A second point to consider is that Amen's taxonomy of AD/HD suggests six types of the disorder that functionally encompass any bad experiences that a person with AD/HD might have. He then prescribes medical and psychosocial treatments for each type --again without any empirical support. If his position in this book were indeed true, it would be too good to be true. Generally, claims that seem too good to be true (i.e., avoiding food dye 'cures' AD/HD) are indeed too good to be true.
If you elect to read this book (and it is an interesting read), I would recommend that you digest all of the information it conveys with a great deal of caution.
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5 of 7 people found the following review helpful
on October 30, 2003
I have no doubt that Dr. Amen has a lot of experience with SPECT scans, and ADD. I worry that his conclusions haven't been reproduced or confirmed indepedently outside his laboratory, which makes me highly skeptical of his results, and generalizations. Therefore, as the SPECT identifications are the selling point of his book, I can't recommend it.
The title, should also give anyone who has studied ADD pause, as ADD isn't really something that can be "healed", although it can be substantially mitigated. It strikes me as very a "huckster" or "snake oil salesmen" kind of title.
In a world with so many charlatans and unethical companies trying to fool people or exaggerate claims to make a buck, it is disturbing to see a medical doctor disregard the reproducibility demanded by the scientific method.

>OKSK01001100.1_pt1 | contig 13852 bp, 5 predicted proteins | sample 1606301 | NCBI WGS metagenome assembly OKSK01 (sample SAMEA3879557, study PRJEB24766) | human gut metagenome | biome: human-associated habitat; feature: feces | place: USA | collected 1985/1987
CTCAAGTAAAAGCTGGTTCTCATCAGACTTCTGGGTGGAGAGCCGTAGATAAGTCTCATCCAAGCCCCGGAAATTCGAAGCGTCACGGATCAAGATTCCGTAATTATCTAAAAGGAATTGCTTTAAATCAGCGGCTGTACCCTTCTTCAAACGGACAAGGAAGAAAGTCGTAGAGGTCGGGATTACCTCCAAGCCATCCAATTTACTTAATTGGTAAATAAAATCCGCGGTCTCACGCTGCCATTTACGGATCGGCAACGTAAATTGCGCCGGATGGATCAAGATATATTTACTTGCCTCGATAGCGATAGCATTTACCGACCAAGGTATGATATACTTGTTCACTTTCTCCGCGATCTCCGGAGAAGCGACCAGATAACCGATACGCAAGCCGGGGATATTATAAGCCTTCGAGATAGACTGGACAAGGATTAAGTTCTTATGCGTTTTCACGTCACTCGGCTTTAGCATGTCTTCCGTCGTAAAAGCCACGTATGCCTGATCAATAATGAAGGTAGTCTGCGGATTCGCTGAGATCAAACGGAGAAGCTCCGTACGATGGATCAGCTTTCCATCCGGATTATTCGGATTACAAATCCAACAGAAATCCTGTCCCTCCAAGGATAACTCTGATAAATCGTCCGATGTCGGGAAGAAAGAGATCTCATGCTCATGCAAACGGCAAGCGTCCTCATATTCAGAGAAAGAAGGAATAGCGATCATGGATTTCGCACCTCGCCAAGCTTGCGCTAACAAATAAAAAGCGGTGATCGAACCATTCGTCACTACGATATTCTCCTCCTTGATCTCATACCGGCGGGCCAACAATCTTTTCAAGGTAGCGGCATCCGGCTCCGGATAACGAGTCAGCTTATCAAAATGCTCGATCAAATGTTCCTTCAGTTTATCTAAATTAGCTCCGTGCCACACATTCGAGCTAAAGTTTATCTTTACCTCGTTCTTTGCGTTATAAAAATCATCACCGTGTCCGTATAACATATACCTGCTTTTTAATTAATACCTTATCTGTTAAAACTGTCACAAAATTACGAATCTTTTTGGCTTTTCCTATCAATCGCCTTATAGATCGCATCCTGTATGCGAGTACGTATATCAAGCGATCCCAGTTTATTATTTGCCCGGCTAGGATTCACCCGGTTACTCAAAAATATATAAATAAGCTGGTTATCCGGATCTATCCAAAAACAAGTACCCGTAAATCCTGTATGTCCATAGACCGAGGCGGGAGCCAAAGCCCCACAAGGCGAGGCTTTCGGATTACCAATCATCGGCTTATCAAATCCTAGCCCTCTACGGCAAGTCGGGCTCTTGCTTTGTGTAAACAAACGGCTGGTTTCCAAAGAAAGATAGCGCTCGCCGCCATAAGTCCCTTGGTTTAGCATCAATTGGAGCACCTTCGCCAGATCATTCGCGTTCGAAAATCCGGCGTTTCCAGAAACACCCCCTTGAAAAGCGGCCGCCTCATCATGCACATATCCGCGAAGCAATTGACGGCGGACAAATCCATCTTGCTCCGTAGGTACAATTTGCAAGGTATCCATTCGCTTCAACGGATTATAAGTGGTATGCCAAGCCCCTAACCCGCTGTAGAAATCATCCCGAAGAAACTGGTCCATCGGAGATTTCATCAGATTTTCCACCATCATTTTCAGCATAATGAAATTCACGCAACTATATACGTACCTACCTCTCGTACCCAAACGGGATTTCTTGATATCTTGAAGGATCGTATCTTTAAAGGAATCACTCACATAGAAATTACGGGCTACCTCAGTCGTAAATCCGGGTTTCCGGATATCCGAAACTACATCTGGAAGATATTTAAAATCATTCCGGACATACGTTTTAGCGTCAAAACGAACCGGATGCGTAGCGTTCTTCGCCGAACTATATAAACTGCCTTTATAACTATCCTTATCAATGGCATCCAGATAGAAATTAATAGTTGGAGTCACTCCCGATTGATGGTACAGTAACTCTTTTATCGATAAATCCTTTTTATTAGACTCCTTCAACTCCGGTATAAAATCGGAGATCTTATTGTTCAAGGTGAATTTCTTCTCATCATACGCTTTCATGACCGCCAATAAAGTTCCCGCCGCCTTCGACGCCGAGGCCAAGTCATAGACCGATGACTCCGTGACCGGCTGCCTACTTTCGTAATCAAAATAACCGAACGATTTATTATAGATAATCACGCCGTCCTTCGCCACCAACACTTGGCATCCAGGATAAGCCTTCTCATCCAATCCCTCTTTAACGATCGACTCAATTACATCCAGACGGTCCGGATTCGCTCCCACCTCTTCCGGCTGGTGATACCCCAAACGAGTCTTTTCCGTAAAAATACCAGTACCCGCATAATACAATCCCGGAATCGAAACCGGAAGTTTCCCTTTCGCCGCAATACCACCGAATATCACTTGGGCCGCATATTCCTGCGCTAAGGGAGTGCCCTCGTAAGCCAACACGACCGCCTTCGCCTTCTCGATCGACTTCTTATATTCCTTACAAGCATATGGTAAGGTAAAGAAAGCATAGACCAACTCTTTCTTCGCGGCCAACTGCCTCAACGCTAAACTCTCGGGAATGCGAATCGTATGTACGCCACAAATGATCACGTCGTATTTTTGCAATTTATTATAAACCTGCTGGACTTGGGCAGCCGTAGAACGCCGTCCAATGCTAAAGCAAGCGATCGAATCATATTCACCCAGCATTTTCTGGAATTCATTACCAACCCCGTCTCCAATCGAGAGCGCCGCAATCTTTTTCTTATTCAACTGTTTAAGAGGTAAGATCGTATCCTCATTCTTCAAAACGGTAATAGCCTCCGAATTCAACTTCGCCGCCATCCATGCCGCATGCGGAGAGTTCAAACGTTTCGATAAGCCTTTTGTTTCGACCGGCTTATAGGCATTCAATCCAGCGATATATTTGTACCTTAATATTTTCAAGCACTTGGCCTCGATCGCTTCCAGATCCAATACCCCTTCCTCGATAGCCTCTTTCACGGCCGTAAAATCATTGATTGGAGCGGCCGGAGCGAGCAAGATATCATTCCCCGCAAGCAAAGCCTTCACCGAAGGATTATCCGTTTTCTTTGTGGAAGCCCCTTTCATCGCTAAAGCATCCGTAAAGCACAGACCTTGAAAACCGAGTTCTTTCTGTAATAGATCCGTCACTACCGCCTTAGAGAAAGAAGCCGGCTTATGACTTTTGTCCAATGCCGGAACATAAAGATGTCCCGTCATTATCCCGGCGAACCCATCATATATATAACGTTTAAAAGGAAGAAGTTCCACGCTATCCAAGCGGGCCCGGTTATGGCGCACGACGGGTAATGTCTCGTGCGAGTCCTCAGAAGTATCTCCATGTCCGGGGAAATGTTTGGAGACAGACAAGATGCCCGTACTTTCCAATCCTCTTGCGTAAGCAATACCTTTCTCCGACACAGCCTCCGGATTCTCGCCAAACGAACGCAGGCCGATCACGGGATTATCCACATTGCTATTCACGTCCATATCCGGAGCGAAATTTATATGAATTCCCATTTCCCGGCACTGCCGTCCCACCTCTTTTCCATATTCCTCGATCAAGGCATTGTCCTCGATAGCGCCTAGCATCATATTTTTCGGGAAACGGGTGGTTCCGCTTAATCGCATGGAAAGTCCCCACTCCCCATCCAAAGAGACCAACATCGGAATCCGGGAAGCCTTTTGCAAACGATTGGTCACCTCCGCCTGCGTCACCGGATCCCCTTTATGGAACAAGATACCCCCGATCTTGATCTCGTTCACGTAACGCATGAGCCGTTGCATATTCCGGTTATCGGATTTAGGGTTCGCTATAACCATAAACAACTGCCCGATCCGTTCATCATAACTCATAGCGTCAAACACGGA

The general advice given in the book is good, but by no means unique or exceptional, by comparison.
I would recommend Driven to Distraction to those who are looking for more scientifically sound information and advice regarding ADD, and it's treatment.
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3 of 6 people found the following review helpful
on August 13, 2002
Daniel Amen, much like any cult leader, is dangerous because he is convincing. This book is very well-written, persuasive, and does an excellent job in advancing the illusion that the advocated ADHD classification system and associated treatments are supported by research.
The most frightening aspect of this is the fact that people who suffer from ADHD, a very real and very serious condition, are buying into Amen's snake oil and banking their hopes on its effectiveness. Like any treatment that is successfully marketed, it undoubtedly carries a substantial placebo effect that, in the absence of replication by other researchers using similar techniques, makes it impossible be validated. While SPECT may be a useful imaging technique, NOBODY has made use of it in a manner even remotely close to that which Amen indicates. His classification (the "6 types") and treatment recommendations are utterly unsupported by science and contrary to volumes of sound research from a diversity of sources. As such, Amen's HYPOTHESES, when put into practice, carry great risk.
It remains to be seen whether Amen is a genius or zealous snake oil salesman driven by greed. Despite my great reservations about his position and my belief that he is the latter, his HYPOTHESES may ultimately be found to be valid. However, until such a time comes that others (who do not benefit financially from positive results) replicate his findings, his diagnostic and treatment practices should be considered EXPERIMENTAL, UNPROVEN, and POTENTIALLY HARMFUL. Moreover, Amen exhibits the highest degree of ethical disregard by promoting his position as valid and empirically supported.
Readers should be advised that Amen is far out of the mainstream and his practice may be akin to past life regression, abuse memory recovery, rebirthing, and other treatments that, while appearing promising early on, were found to be absolutely invalid when viewed under the bright light of scientific inquiry.
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0 of 1 people found the following review helpful
on August 24, 2001
This book is the same as the others he has written.